This is my only chance.
The assumption is that our unnamed protagonist (Yi Zhang) is about to steal the reels of film that have just been loaded onto a motorcycle headed for the next town’s screening. He hides in the shadows as the two men bringing them out decide to hit the bar next door for a drink before the driver takes off. Yi skulks closer to the satchels as they leave, moving towards the windows to see that they have sat down and occupied themselves with conversation. With that he turns, steals some drying food, and gazes back at the motorcycle to see a young woman (Haocun Liu‘s Orphan Liu) standing by its side. That’s when she reaches in, steals a canister, and runs. Rather than take his own, Yi gives chase.
Based on a novel by Geling Yan, director Yimou Zhang‘s Yi miao zhong [One Second] turns into a comedy of errors between these two as they attempt to procure the reel from the other by any means necessary. Co-adapted with Jingzhi Zou, Yimou is easing us in by ensuring we understand that the two being cutthroats doesn’t mean they’re violent enough to cause injury. He wants us to enjoy the banter and pickpocketing antics as they cross the desert for a simple reason: possessing this reel isn’t about money. They aren’t even thieves. Yi wants to ensure it gets returned because he’s traveled a long way to see it projected on-screen. Liu simply desires the film itself, regardless of its content, to fix a problem at home.
That right there shows the power of this strip of plastic. It bridges great distances by showing images you can’t physically see with your own eyes as well as serves as a multi-purpose object (decorative or otherwise) to be repurposed in myriad ways. What it is Yi wants to see and Liu wants to make is for the movie itself to reveal in due time, though, because the circumstances for both carry a lot of extra baggage this opening act of humor doesn’t need bringing it down. Only when they arrive at their destination and meet the town’s resident projectionist (Wei Fan‘s Mr. Movie) are they forced to divulge their truths. It’s also where we discover a couple more uses for film: government propaganda and community-wide excitement.
To do so, however, we also need some additional drama in the form of a different reel inexplicably being damaged after getting dragged in the dirt and sand from the back of a carriage. It’s Liu’s best opportunity yet to snip off about twelve and a half meters for her needs and run home, but it’s the worst possible development for Yi upon figuring out that what he’s come to see lays somewhere in that twisted pile of film. Luckily, Mr. Movie has his own selfish reasons for doing whatever is necessary to not cancel the screening. He believes his job is in jeopardy (despite the “World’s Best Projectionist” mug he carries around) and needs the audience to lift him upon their shoulders as a hero.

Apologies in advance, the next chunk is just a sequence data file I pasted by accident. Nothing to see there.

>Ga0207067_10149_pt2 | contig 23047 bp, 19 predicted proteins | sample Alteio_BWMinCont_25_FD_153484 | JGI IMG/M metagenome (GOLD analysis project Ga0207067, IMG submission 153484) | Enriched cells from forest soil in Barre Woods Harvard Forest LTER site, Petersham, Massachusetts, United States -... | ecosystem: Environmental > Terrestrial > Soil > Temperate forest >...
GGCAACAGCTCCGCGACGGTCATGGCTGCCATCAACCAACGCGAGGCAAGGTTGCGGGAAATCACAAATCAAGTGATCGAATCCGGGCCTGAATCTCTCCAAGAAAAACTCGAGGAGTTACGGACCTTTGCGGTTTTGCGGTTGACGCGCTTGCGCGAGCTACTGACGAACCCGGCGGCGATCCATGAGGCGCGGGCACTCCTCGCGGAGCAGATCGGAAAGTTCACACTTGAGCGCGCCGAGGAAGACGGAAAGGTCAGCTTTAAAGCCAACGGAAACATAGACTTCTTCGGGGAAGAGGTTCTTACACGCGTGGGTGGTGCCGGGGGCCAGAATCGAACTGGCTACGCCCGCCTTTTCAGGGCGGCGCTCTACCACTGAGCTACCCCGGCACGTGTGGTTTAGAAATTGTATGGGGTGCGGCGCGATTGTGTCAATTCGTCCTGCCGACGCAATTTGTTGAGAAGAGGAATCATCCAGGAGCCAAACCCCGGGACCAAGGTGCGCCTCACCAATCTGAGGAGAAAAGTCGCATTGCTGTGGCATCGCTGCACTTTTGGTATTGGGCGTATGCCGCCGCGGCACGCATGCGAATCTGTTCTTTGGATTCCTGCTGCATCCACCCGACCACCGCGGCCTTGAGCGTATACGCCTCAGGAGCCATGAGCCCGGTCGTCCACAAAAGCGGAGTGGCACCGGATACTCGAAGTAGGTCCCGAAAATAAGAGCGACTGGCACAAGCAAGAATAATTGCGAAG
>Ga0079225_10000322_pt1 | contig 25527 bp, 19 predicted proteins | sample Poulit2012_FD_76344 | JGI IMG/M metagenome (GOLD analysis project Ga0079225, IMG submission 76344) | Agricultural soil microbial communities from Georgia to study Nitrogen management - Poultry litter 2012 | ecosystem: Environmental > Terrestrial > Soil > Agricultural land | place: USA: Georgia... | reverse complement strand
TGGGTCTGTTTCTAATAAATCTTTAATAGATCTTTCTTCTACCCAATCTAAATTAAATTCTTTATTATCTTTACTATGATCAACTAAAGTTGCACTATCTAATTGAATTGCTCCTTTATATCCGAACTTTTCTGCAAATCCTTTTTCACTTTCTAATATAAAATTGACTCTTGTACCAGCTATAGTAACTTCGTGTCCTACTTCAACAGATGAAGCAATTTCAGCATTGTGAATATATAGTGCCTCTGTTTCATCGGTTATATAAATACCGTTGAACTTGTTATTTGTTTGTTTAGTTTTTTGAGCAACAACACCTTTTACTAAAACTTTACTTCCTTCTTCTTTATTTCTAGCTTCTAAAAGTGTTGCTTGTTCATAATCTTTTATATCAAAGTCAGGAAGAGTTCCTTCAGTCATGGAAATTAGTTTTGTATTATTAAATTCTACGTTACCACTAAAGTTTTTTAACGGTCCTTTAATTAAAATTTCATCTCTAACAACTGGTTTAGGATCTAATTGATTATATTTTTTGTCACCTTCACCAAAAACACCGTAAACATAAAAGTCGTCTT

It’s as though Yimou is giving his love for cinema physical form by way of capturing the painstakingly delicate process of cleaning off that film with nothing more than pots, chopsticks, and wire. Mr. Movie gets the entire town involved as they distill water through condensation to wash the strips hanging like laundry behind the auditorium’s giant curtain. That’s how much these people crave the theater. They’ve seen the movie that’s going to be shown countless times (How many titles do you think communist China is allowing their people to view?) and yet they’ve been waiting months for the opportunity to do so again. All their troubles and differences are washed away in those few precious minutes when they revert to being kids quietly enthralled in the dark.
And as that exercise is under way, we’re allowed a first-hand look at the pain and struggle families endure during tense times of labor camps, political pariahdom, and poverty. The comedy begins to fade to the background as we learn about the lost love that drives both Yi and Liu to do things they don’t necessarily want to do. When you’re pushed into a corner, though, desperation kicks in. Maybe they can even help each other accomplish their respective goals if they allow themselves the room to find trust. That won’t be easy considering their tumultuous brief history together so far, but movie magic creates miracles on-screen. Why couldn’t it also do the same off? Yi and Liu just need some time to see things through.
That’s unfortunately the one thing they don’t really possess once their anxieties increase and force them into telling certain secrets that will surely get citizens worried enough to call the authorities. The hope is that everyone’s universal yearning to be loved (Yi misses his daughter, Liu misses her father, and Mr. Movie laments his role in creating immovable challenges for his son) might get them to put aside their fears and greed by embracing charity instead. Save an unnecessary epilogue that gives form to an implicit reality anyone paying attention already knew would happen from the original fade to black, Yimou achieves that sense of kinship with heartfelt drama and the unforgettable pairing of anguish with contrition. It’s a slight journey beautifully glued together with hope.
courtesy of TIFF